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  • Writer's pictureStaff @ LT&C

Louisiana High School Students Explore Lucrative Opportunities in Construction Industry

In a bid to address a growing demand for skilled workers in Louisiana's construction and industrial sectors, hundreds of high school students gathered for "Build Your Future Day." This recruitment event, hosted by the Associated Builders and Contractors' Pelican chapter in Baton Rouge and its New Orleans/Bayou chapter, showcased the career opportunities in the construction industry and aimed to inspire the next generation of workers.

The Lamar-Dixon Expo Center served as the venue for this event, where students had the chance to interact with numerous Louisiana industrial companies. Industry giants such as Turner Industries, Performance Contractors, and MMR Group were among the exhibitors. They brought impressive displays, virtual simulators, and a warm welcome to convey to the students the potential for long and prosperous careers as welders, pipefitters, or millwrights.

Chad Pierce, a training and workforce development specialist for Cajun Industries, described the event as a "giant construction show and tell," providing students with a firsthand look at the industry and dispelling any preconceived notions they might have had about construction careers. This hands-on approach aimed to spark interest and enthusiasm among the young attendees.

The urgency for attracting new talent to the construction and industrial sectors is evident. Economist Loren Scott's recent report highlighted $154 billion worth of industrial projects in the pipeline for New Orleans, Baton Rouge, and Lake Charles, with many slated for construction as soon as next year. The Greater Baton Rouge Industry Alliance conducted a survey indicating a need for up to 5,400 additional industry workers in the region over the next two years, with specific demand for electricians, instrument technicians, millwrights, and pipefitters.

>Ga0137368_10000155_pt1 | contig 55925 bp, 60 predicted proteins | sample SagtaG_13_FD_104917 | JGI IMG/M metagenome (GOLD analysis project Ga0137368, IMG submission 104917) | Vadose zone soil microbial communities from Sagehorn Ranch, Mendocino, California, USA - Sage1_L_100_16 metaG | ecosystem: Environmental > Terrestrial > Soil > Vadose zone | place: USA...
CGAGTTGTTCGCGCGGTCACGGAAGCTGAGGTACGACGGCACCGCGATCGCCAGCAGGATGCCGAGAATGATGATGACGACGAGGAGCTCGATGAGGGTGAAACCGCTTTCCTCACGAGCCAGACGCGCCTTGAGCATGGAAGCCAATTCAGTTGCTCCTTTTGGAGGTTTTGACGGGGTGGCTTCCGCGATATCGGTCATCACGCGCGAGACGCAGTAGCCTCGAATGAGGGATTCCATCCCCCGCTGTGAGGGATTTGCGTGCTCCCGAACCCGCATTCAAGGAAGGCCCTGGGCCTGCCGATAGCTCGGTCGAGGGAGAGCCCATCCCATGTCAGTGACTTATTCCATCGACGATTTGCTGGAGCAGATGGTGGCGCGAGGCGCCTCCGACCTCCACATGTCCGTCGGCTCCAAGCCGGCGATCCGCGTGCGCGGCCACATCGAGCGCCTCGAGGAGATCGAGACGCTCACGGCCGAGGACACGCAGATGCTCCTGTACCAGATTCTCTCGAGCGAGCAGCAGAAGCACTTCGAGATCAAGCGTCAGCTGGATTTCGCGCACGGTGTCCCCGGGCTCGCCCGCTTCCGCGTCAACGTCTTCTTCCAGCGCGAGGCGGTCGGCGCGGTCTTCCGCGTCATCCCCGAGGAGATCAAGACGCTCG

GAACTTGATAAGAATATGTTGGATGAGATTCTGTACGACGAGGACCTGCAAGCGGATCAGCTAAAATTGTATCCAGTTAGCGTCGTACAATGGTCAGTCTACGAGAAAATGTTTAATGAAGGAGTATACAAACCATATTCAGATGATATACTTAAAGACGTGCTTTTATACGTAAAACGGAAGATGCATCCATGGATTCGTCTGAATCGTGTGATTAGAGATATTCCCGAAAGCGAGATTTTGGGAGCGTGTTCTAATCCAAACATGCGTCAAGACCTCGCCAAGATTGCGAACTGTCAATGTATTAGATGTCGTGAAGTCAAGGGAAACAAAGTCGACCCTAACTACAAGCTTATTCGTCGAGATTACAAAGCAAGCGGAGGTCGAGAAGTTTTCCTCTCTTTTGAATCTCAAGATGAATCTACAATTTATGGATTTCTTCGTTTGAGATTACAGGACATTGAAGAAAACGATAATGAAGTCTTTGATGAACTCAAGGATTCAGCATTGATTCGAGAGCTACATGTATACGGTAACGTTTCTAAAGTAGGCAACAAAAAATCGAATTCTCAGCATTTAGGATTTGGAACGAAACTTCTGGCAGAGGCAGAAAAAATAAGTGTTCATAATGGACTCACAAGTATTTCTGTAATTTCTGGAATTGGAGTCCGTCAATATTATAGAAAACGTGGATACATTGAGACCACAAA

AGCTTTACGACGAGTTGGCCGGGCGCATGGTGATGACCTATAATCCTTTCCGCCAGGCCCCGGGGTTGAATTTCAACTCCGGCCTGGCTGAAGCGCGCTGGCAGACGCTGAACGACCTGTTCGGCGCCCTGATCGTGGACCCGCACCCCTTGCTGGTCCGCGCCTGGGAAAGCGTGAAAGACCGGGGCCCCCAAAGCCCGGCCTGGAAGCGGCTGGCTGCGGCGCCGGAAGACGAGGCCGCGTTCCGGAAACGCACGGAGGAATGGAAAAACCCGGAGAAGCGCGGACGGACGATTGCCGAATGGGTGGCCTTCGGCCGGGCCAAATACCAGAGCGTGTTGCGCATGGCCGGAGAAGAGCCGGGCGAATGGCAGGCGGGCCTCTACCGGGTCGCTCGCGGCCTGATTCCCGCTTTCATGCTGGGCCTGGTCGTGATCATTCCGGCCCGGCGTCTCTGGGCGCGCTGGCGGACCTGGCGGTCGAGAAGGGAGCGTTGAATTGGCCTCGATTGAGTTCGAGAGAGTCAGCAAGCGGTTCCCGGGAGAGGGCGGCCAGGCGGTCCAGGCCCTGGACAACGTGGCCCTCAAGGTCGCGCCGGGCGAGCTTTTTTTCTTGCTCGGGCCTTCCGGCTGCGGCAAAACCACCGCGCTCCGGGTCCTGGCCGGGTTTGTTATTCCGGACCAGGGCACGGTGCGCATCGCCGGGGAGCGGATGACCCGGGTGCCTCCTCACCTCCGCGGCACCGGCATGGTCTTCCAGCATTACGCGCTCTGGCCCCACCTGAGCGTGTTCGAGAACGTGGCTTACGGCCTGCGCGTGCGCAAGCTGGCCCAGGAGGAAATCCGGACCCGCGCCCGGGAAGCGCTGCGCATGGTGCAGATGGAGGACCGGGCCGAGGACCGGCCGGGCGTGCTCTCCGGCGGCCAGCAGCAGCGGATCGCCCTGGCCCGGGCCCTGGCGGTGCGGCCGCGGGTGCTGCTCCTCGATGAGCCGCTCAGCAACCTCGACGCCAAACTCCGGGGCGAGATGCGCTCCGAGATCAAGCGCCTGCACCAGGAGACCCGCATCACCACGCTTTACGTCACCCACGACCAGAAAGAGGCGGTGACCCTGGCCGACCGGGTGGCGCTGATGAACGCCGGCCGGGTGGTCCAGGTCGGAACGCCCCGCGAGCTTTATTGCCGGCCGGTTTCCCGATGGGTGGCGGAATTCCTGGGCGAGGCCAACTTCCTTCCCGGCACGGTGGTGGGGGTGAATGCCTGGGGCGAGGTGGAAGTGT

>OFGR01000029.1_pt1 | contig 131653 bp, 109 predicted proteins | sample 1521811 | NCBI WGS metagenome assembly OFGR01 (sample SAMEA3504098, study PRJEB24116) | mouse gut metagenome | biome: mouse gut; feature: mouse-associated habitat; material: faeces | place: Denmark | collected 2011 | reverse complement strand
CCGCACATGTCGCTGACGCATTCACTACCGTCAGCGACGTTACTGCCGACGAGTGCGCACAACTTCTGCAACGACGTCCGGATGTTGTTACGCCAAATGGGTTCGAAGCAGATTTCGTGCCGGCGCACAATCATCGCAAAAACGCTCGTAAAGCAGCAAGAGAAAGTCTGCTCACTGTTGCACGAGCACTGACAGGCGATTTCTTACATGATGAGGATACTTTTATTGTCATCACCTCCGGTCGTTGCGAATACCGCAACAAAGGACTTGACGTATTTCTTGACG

For example, Turner Industries, already employing 10,000 people, plans to hire an additional 3,000 workers to meet the growing demand. Performance Contractors has added 2,000 employees in the past year, and other companies like ISC, MMR Group, and Cajun Industries are set to expand their workforces to keep pace with industry growth.

The challenge lies in not just recruiting new workers but doing so swiftly. Connie Fabre, President and CEO of GBRIA, acknowledged the industry's pressing need for skilled craft workers, especially given the ongoing demographic shift due to retirements and the increasing demand for industrial projects.

Despite experiencing workforce shortages in the past, industry leaders are now working collaboratively with state agencies, educational institutions, and businesses to address the current workforce development challenges. The goal is to develop more skilled craft workers who can contribute to the industry's growth and success.

David Helveston, President and CEO of ABC's Pelican chapter, mentioned two key approaches to tackle the workforce issue. The first involves "upskilling," where entry-level workers receive additional training to expand their skill sets, making them more versatile for job placements. The second approach is to partner with local high schools to encourage students to pursue careers in the industry.

Industrial contractors and industry organizations have taken steps to strengthen Louisiana's workforce development ecosystem, investing in community and technical colleges and creating new worker training facilities. These initiatives are aimed at enhancing the workforce pipeline and ensuring a steady supply of skilled workers.

The good news is that about 2,500 construction workers who were impacted by COVID-related layoffs are available for industrial contractors to hire. Industrial projects often have lengthy timelines, providing some flexibility in responding to workforce needs.

Nonetheless, competition for talent remains fierce, which may lead to higher construction wages. If new projects commence soon, industrial contractors may need to bring in out-of-state workers to meet the demand.

To attract students to industry careers, recruiters are employing creative methods, including the use of social media platforms such as TikTok. These efforts are aimed at showcasing the safety and attractive compensation that industry careers can offer, providing students with valuable alternatives to traditional four-year college routes.

The industry recognizes the importance of reaching students through platforms that resonate with them, such as TikTok and other social media outlets. The focus is on communicating the benefits of a career in construction and industry and dispelling misconceptions that may deter students from pursuing these lucrative opportunities.

In the face of the workforce shortage challenge, Louisiana's construction and industrial sectors are actively engaging with the next generation of workers, embracing innovative approaches to bridge the gap and ensure a prosperous future for the industry.

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